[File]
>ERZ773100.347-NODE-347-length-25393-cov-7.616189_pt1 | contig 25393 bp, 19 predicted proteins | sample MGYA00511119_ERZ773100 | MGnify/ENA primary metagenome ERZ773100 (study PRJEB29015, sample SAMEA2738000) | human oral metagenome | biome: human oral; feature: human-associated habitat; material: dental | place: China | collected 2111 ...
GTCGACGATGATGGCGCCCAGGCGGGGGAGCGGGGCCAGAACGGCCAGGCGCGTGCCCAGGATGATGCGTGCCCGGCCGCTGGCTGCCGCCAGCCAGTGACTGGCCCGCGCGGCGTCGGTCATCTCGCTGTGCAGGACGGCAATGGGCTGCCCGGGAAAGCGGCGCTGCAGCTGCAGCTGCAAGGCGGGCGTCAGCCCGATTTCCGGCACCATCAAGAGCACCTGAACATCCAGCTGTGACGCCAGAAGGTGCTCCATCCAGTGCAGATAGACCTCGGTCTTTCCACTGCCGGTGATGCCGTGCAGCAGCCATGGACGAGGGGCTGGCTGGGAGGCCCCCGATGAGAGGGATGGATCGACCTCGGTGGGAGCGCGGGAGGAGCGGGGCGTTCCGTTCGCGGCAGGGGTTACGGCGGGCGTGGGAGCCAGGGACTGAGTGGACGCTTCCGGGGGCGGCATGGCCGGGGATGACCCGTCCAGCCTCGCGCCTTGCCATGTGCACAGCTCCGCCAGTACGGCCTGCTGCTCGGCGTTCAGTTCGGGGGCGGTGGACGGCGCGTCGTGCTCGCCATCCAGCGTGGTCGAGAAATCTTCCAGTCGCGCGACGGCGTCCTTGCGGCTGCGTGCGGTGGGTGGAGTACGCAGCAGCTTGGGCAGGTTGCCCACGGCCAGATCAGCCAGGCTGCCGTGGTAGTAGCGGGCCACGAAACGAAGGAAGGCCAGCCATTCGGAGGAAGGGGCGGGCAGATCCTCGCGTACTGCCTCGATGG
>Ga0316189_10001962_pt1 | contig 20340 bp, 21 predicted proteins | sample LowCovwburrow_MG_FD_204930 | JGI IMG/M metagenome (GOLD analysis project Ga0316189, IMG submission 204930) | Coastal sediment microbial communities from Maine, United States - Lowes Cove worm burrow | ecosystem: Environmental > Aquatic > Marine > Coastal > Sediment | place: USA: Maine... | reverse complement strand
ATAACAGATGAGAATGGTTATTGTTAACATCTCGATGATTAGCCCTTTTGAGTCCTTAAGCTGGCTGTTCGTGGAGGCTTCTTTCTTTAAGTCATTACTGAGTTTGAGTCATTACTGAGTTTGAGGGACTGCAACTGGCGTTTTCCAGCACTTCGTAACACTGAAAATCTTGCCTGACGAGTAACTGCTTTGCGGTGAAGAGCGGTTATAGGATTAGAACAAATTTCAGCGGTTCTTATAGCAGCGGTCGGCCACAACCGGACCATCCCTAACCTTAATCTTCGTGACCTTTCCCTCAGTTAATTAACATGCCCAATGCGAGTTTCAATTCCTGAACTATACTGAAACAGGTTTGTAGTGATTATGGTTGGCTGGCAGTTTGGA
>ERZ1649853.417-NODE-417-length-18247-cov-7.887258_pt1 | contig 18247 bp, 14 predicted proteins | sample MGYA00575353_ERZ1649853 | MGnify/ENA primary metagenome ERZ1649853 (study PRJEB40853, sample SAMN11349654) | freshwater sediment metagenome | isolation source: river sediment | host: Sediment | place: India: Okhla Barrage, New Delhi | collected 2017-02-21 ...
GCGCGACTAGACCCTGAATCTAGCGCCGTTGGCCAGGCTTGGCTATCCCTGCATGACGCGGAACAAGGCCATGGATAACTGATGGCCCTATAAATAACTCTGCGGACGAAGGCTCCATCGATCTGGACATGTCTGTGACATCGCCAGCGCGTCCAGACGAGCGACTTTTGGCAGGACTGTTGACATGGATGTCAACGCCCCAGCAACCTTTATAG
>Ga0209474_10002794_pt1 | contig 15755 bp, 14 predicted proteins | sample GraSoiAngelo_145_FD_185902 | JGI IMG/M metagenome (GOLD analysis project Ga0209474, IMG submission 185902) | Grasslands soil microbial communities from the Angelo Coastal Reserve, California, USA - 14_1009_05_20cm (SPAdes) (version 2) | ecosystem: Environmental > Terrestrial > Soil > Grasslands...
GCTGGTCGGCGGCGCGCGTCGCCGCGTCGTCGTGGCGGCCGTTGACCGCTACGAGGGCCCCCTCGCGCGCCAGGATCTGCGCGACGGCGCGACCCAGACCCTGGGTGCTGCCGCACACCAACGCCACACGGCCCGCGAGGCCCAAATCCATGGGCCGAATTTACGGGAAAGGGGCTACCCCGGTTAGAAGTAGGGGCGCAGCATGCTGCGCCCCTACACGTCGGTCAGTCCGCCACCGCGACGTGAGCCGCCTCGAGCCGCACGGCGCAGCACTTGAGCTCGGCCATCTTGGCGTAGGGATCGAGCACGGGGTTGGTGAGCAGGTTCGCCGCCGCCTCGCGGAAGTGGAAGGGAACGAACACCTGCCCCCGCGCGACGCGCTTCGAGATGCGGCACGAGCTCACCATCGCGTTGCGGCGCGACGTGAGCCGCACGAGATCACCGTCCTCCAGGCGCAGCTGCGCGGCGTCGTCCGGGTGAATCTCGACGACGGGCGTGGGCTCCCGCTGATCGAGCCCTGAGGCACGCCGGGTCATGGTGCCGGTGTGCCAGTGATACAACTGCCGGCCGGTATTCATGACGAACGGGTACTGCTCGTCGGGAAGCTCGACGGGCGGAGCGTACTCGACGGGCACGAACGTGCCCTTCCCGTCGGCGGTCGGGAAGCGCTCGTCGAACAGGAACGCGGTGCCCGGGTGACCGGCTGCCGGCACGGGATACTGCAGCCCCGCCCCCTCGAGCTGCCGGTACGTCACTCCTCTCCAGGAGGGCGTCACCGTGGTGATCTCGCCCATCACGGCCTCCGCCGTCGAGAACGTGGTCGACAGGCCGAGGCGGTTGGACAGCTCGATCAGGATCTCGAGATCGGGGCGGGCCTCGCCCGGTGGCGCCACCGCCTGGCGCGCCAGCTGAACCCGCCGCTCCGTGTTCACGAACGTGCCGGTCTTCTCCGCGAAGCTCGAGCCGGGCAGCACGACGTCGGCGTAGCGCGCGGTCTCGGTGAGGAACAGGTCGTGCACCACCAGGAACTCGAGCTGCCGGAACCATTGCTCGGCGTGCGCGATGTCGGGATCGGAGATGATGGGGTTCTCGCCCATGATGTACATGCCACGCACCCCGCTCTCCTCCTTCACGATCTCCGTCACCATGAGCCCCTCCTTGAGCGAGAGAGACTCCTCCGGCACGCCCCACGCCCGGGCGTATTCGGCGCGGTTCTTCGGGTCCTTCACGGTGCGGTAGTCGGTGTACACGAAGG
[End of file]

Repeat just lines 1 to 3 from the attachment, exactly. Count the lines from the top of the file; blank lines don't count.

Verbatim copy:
>ERZ773100.347-NODE-347-length-25393-cov-7.616189_pt1 | contig 25393 bp, 19 predicted proteins | sample MGYA00511119_ERZ773100 | MGnify/ENA primary metagenome ERZ773100 (study PRJEB29015, sample SAMEA2738000) | human oral metagenome | biome: human oral; feature: human-associated habitat; material: dental | place: China | collected 2111 ...
GTCGACGATGATGGCGCCCAGGCGGGGGAGCGGGGCCAGAACGGCCAGGCGCGTGCCCAGGATGATGCGTGCCCGGCCGCTGGCTGCCGCCAGCCAGTGACTGGCCCGCGCGGCGTCGGTCATCTCGCTGTGCAGGACGGCAATGGGCTGCCCGGGAAAGCGGCGCTGCAGCTGCAGCTGCAAGGCGGGCGTCAGCCCGATTTCCGGCACCATCAAGAGCACCTGAACATCCAGCTGTGACGCCAGAAGGTGCTCCATCCAGTGCAGATAGACCTCGGTCTTTCCACTGCCGGTGATGCCGTGCAGCAGCCATGGACGAGGGGCTGGCTGGGAGGCCCCCGATGAGAGGGATGGATCGACCTCGGTGGGAGCGCGGGAGGAGCGGGGCGTTCCGTTCGCGGCAGGGGTTACGGCGGGCGTGGGAGCCAGGGACTGAGTGGACGCTTCCGGGGGCGGCATGGCCGGGGATGACCCGTCCAGCCTCGCGCCTTGCCATGTGCACAGCTCCGCCAGTACGGCCTGCTGCTCGGCGTTCAGTTCGGGGGCGGTGGACGGCGCGTCGTGCTCGCCATCCAGCGTGGTCGAGAAATCTTCCAGTCGCGCGACGGCGTCCTTGCGGCTGCGTGCGGTGGGTGGAGTACGCAGCAGCTTGGGCAGGTTGCCCACGGCCAGATCAGCCAGGCTGCCGTGGTAGTAGCGGGCCACGAAACGAAGGAAGGCCAGCCATTCGGAGGAAGGGGCGGGCAGATCCTCGCGTACTGCCTCGATGG
>Ga0316189_10001962_pt1 | contig 20340 bp, 21 predicted proteins | sample LowCovwburrow_MG_FD_204930 | JGI IMG/M metagenome (GOLD analysis project Ga0316189, IMG submission 204930) | Coastal sediment microbial communities from Maine, United States - Lowes Cove worm burrow | ecosystem: Environmental > Aquatic > Marine > Coastal > Sediment | place: USA: Maine... | reverse complement strand